scottknl, on 01 January 2012 - 06:03 AM, said:
BMI means something. Everyone with high BMI is dead before they hit 100. Lowish BMI is best for longevity.
While I'd agree that a low-normal BMI is associated with a higher chance of exceptional survival in the general population,(eg. (1)) it is certainly not the case that "Everyone with high BMI is dead before they hit 100," and the lecture slides you link neither prove, nor even assert, that overweight is an absolute barrier to cent-ship. Certainly at least some people clearly do
survive to currently exceptional ages -- for instance, in this population of Ashkenazi Jews with "longevity genes," "People with exceptional longevity had similar mean body mass index (men, 25.4±2.8 kg/m2 vs 25.6±4.0 kg/m2, P=.63; women, 25.0±3.5 kg/m2 vs 24.9±5.4 kg/m2; P=.90) ... as the NHANES I population," and 47.8% of men and 43.8% of women in that group had had a BMI ≥25 at some point in their lives
Thomas Perls, of the New England Centenarian Study, who is looking at genetic centenarians from a more diverse group of families, has informally reported that "I haven't ever seen an obese centenarian male... but a number of women get away with looking like the queen mum."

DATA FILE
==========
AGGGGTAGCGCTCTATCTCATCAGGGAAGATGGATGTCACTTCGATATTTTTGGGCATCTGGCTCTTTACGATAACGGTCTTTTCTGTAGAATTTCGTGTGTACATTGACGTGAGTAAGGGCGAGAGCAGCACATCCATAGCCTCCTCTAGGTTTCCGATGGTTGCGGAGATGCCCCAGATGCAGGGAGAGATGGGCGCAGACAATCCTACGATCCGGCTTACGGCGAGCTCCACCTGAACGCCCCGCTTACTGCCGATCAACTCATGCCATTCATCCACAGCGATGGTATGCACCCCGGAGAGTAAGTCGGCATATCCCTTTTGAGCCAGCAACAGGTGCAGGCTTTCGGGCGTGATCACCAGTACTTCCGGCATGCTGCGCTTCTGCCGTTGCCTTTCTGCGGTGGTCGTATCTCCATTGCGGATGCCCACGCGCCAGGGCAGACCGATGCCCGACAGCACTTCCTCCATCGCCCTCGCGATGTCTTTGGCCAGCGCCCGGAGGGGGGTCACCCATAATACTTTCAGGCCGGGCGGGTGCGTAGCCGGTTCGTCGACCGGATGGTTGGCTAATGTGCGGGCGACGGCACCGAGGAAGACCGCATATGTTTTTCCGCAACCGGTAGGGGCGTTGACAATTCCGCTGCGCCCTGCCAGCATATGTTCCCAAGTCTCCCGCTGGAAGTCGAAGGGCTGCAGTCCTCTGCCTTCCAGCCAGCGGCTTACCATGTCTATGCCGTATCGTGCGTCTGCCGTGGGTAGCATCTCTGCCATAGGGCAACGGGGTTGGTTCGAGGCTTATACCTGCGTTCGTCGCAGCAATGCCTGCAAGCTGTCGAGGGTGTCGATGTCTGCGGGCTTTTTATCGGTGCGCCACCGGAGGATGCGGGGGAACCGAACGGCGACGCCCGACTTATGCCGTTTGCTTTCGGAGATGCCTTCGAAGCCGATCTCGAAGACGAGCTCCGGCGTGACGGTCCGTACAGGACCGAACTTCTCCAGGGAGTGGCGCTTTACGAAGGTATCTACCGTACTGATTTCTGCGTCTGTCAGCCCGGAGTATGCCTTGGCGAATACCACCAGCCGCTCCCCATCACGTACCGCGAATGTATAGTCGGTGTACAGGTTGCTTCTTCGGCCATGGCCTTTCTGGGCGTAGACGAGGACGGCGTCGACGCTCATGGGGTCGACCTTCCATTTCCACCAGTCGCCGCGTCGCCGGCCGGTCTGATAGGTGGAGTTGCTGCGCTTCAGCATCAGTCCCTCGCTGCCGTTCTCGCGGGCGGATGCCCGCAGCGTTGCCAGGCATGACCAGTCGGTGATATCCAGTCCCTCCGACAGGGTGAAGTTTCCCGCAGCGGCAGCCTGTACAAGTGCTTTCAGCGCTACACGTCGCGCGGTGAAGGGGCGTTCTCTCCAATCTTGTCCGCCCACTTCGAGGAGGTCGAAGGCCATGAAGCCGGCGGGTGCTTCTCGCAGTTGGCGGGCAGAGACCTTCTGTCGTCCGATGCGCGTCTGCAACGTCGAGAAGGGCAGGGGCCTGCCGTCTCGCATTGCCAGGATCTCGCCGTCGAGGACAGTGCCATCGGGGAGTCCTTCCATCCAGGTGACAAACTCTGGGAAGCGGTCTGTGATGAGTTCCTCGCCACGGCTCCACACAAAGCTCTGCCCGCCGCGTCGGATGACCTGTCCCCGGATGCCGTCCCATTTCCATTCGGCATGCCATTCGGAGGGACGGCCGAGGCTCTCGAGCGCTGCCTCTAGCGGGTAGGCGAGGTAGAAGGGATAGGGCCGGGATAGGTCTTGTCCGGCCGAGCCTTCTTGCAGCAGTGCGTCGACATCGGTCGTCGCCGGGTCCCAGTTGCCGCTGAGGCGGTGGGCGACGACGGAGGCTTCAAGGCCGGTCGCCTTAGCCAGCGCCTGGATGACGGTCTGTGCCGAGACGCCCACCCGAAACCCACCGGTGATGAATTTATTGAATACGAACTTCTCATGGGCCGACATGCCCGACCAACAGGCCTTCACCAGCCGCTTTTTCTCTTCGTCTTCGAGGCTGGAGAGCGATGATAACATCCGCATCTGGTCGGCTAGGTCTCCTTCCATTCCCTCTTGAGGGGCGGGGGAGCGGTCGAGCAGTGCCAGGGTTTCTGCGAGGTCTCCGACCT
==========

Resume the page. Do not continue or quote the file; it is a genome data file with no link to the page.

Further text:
Again,low-normal lifelong BMI is associated with greater longevity the general population, thought I would add that IAC, absolute BMI per se has nothing to do with the effects of CR.
1: Willcox BJ, He Q, Chen R, Yano K, Masaki KH, Grove JS, Donlon TA, Willcox DC,
Curb JD. Midlife risk factors and healthy survival in men. JAMA. 2006 Nov
15;296(19):2343-50. PubMed PMID: 17105797.
2: Rajpathak SN, Liu Y, Ben-David O, Reddy S, Atzmon G, Crandall J, Barzilai N.
Lifestyle factors of people with exceptional longevity. J Am Geriatr Soc. 2011
Aug;59(8):1509-12. doi: 10.1111/j.1532-5415.2011.03498.x. Epub 2011 Aug 3. PubMed
Edited by Michael, 01 January 2012 - 03:02 PM.